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Let’s Give in and Make It Fun

By January 28, 2012 No Comments

It’s only January and already I can’t stand another minute of “news coverage” of the presidential race.  I have stopped listening to the yammering—from the candidates, from the talking heads, from the plastic news anchors in their shiny studios.  Why bother?  It’s all cynical blather: free of fact and substance, free of any sense of fairness to an opponent’s views (“views” is a generous term, I know), free of responsibility to a political system that is supposed to serve the common good.  Instead, everyone is clamoring merely to trigger false nostalgias and visceral fears.  This has nothing to do, really, with selecting worthy people for the difficult work of governing our country.  It’s about knee-jerk loyalties and, frankly, tawdry entertainment.

Reagan was the first real TV president, but this year we are witnessing the first reality-TV election.  Even the grumpiest Republicans in the Wall Street Journal are admitting that, with a slate of candidates this unsavory and unelectable, they may as well capitulate to public craving for sensation and drama.  Let’s all support a candidate who will give us a good show.  Bread and circuses, baby.  And if bread is in short supply, bring on more circuses.

I’m despairing enough about the state of public rhetoric and irresponsible Washington gridlock to agree with this.  But if we’re going to change the system, let’s do it right.  Debates, however slickly produced, are a bore.  Here are some better ideas.

Ninja Warrior: The Road to the White House

Occasionally we’re subjected to whining about the rigors of the campaign trail.  Fine, I can imagine it’s a drag to get up early, make fundraising phone calls, live in hotel rooms, run the media gauntlet, and bore yourself with the same stump speech every day.  But let’s have some real rigor.  Let’s see these paunchy, middle-aged candidates attempt to scoot through the spinning bridge of blades, keep their balance on the barrel roll, and muscle their way up the warped wall. Bonus: manic Japanese commentary and the satisfaction of watching every candidate suffer a humiliating wipeout in mucky water.

Jeopardy: Candidates Edition

So much for “truthiness,” fake facts, and fudged statistics.  Candidates had better know their stuff in categories like American History, Checks and Balances, and “L”oopholes in the Tax Law (notice the L in quotation marks).  When they give a wrong answer, candidates get no chance to backpedal, spin what they said, or offer lame versions of “I was being ironic.”  Instead, Alex Trebek corrects their tiniest errors with his trademark patronizing condescension.  Delicious. 

I’m a Candidate Get Me to the White House

“I’m a Celebrity Get Me Out of Here” is a UK-produced, survivor-style show that drops B- and C-list celebrities in a remote jungle setting where they live together with no amenities.  (The US version is, alas, now cancelled.)  Every week contestants face disgusting trials, usually involving bug-eating or spider-touching.  Viewers watch the challenges and the ‘down-time’ interactions, then vote off the celebrities they don’t like.  Wouldn’t it be fun to watch candidates eat bugs and squabble over toilet paper?  Also an effective way to get candidates out of the country from, say, November to June leading up to an election.  Iowans rejoice!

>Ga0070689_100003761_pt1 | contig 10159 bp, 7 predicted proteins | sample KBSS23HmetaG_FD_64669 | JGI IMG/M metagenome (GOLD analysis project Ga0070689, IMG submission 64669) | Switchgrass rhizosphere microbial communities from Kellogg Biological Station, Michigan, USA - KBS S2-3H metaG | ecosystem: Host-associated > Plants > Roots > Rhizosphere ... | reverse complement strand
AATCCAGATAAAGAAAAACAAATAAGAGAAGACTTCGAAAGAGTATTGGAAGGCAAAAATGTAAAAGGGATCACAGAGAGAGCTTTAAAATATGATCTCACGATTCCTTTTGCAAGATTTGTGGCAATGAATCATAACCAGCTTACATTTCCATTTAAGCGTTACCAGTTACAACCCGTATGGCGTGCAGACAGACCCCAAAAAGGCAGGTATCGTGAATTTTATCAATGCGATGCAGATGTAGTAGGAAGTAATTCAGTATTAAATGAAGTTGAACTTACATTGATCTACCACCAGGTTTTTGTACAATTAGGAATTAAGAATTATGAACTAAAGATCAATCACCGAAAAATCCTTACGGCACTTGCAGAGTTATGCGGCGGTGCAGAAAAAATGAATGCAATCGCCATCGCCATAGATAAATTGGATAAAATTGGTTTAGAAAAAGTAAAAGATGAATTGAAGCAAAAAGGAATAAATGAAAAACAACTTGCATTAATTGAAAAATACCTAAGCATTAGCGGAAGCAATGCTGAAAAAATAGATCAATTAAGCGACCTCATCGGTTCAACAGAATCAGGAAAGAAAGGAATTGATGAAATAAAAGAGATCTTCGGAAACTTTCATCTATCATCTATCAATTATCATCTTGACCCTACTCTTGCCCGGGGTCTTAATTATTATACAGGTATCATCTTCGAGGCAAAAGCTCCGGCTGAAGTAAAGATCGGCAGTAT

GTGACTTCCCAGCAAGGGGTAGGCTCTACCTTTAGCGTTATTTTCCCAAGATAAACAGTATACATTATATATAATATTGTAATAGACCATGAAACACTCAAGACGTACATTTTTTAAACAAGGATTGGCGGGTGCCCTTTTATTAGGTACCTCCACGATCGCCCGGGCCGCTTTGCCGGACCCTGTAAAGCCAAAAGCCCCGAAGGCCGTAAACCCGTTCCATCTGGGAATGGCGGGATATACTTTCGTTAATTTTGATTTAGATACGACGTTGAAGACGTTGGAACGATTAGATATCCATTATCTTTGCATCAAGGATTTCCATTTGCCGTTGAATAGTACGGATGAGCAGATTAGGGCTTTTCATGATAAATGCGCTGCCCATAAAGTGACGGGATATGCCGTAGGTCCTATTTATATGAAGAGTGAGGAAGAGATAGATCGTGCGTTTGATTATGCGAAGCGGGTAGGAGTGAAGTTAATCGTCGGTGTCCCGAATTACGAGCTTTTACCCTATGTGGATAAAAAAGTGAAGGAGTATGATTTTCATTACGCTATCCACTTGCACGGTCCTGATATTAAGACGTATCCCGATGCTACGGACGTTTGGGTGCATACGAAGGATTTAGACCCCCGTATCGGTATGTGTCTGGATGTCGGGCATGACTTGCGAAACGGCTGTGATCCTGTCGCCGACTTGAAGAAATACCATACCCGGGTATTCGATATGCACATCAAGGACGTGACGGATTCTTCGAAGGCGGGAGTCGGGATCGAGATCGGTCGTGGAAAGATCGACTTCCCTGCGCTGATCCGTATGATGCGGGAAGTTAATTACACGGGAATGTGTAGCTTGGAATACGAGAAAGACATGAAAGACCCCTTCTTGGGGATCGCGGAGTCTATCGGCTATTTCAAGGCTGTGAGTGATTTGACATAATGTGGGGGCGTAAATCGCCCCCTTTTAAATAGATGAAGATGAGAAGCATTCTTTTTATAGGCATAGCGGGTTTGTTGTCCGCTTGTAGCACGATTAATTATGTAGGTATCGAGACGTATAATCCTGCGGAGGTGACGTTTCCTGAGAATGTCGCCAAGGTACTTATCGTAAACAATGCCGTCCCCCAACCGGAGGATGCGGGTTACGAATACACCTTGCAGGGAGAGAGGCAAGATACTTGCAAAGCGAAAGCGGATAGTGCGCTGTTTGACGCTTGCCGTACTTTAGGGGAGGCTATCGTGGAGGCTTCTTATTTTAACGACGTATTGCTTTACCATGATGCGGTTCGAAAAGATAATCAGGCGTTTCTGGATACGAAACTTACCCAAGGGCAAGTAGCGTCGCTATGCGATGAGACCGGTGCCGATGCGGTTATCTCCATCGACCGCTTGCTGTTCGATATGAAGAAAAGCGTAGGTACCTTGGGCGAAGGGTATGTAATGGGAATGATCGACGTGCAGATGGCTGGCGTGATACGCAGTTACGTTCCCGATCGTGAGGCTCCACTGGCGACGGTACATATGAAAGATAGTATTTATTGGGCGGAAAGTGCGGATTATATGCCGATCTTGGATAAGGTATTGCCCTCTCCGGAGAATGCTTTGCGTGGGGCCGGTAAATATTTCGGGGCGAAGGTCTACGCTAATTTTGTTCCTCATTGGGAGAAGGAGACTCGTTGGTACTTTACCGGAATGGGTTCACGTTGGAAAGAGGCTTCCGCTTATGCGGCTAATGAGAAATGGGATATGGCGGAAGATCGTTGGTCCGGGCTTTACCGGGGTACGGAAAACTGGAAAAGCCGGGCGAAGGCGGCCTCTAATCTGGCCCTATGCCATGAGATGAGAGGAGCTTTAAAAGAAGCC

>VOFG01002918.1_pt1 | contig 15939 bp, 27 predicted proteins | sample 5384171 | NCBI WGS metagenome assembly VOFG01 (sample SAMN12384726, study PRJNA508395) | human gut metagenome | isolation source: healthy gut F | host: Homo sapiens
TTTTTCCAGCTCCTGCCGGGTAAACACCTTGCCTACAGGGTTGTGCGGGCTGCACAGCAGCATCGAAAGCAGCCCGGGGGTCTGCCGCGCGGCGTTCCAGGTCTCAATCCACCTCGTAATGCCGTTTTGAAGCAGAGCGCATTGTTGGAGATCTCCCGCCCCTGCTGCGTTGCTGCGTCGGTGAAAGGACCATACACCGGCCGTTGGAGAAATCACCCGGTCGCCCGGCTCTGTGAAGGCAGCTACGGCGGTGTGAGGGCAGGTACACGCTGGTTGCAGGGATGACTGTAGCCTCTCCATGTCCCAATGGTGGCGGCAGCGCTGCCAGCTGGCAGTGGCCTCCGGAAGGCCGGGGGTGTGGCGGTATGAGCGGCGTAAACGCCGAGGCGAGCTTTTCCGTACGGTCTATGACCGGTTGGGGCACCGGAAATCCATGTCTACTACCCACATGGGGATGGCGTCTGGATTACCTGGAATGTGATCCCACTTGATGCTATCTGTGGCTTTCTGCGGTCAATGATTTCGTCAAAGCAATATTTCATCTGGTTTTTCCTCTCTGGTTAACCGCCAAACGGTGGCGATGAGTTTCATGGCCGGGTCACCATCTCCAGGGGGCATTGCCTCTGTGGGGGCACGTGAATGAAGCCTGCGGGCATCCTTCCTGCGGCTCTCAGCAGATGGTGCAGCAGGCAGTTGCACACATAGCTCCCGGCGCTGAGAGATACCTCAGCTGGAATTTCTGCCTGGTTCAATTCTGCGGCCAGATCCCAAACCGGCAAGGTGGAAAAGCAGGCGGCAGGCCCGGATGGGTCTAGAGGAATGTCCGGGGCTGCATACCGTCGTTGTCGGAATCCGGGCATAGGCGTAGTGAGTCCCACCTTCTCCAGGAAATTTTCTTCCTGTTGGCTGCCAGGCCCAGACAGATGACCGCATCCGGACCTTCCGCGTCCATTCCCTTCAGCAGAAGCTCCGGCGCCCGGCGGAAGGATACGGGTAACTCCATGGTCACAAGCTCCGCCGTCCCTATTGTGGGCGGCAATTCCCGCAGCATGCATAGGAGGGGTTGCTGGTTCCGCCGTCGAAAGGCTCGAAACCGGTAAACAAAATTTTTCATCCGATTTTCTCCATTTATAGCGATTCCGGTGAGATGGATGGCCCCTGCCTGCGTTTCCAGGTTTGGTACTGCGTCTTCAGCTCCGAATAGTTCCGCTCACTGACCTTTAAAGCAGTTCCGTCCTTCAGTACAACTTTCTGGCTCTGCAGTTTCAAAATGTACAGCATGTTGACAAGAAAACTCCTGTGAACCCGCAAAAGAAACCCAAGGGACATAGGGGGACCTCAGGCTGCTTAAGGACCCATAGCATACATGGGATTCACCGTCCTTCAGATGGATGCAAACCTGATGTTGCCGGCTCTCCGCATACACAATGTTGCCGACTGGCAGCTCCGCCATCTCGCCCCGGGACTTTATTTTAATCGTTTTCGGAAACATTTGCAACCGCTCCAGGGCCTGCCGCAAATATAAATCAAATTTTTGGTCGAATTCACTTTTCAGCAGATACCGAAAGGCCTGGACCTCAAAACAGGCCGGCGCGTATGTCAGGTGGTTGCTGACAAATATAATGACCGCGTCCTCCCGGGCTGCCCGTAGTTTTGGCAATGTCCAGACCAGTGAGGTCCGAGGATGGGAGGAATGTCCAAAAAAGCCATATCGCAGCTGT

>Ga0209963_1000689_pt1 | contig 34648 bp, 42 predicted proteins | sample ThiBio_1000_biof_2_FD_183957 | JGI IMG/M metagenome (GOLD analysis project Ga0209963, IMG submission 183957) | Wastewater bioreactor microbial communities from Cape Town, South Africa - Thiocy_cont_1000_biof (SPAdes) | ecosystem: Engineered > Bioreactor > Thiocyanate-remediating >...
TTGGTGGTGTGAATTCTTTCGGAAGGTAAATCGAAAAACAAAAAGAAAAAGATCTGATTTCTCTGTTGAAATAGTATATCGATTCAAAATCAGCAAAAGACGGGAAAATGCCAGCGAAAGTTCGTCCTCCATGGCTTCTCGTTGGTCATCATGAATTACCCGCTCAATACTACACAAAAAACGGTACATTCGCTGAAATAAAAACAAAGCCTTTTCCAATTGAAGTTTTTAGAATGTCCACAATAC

American Idol/President

We’d have to get Simon Cowell back, of course.  Glam up the candidates and let them sing patriotic numbers.  Simon can speak truth to ego in ways no faux-sympathetic network interviewer ever could.  “I find your performance smarmy and pageant-y.”  “Did you think that was good, because I can tell you, it was dreadful – worse than dreadful.  Disastrous.”  “Can you even carry a tune?  How do you expect to carry your party’s banner in an election?” “You simply have no talent.  Go find something else to do with your life.”

The Amazing Rat-Race

This one would work especially well for election cycles in which both parties are vetting for a party nominee.  Teams made up of a candidate from each party would have to work together to win.  Can you imagine?  An international scavenger hunt would be helpful in assessing foreign policy talent, but the real test would be to have candidates try to live our lives.  Never mind crossing the country.  Just buy groceries on a budget, fix the garbage disposal, drive the kids around in a mini-van, and do your own taxes.  No staffs, no super PACs, and no smiling and waving spouses. 

True, this all would have been much more fun back in the freak-show stage when there were a dozen Republican candidates.  But it’s not too late!  Put President Obama and VP Biden in there with Gingrich and Romney and let’s see ‘em mix it up in ways that really matter.  Actually, I’m pretty sure Obama would win.  He’s quite a good singer, among other things.


Debra Rienstra

I am a writer and literature professor, teaching literature and creative writing at Calvin University, where I have been on the faculty since 1996. Born and bred in the Reformed tradition, I’ve been unable to resist writing four books about theological topics: beware the writer doing theology without a license. My most recent book is Refugia Faith: Seeking Hidden Shelters, Ordinary Wonders, and the Healing of the Earth (Fortress, 2022). Besides the books, I’ve written well over two hundred essays for the RJ blog as well as numerous articles, poems, and reviews in popular and scholarly contexts. I have a B.A. from the University of Michigan (Go Blue!) and a M.A. and Ph.D. from Rutgers. I am married to Rev. Dr. Ron Rienstra, and together we have three grown children. Besides reading and writing, I love classical music, science fiction, fussing in the yard, hiking, and teaching myself useful skills like plant identification and—maybe someday—drywall repair.

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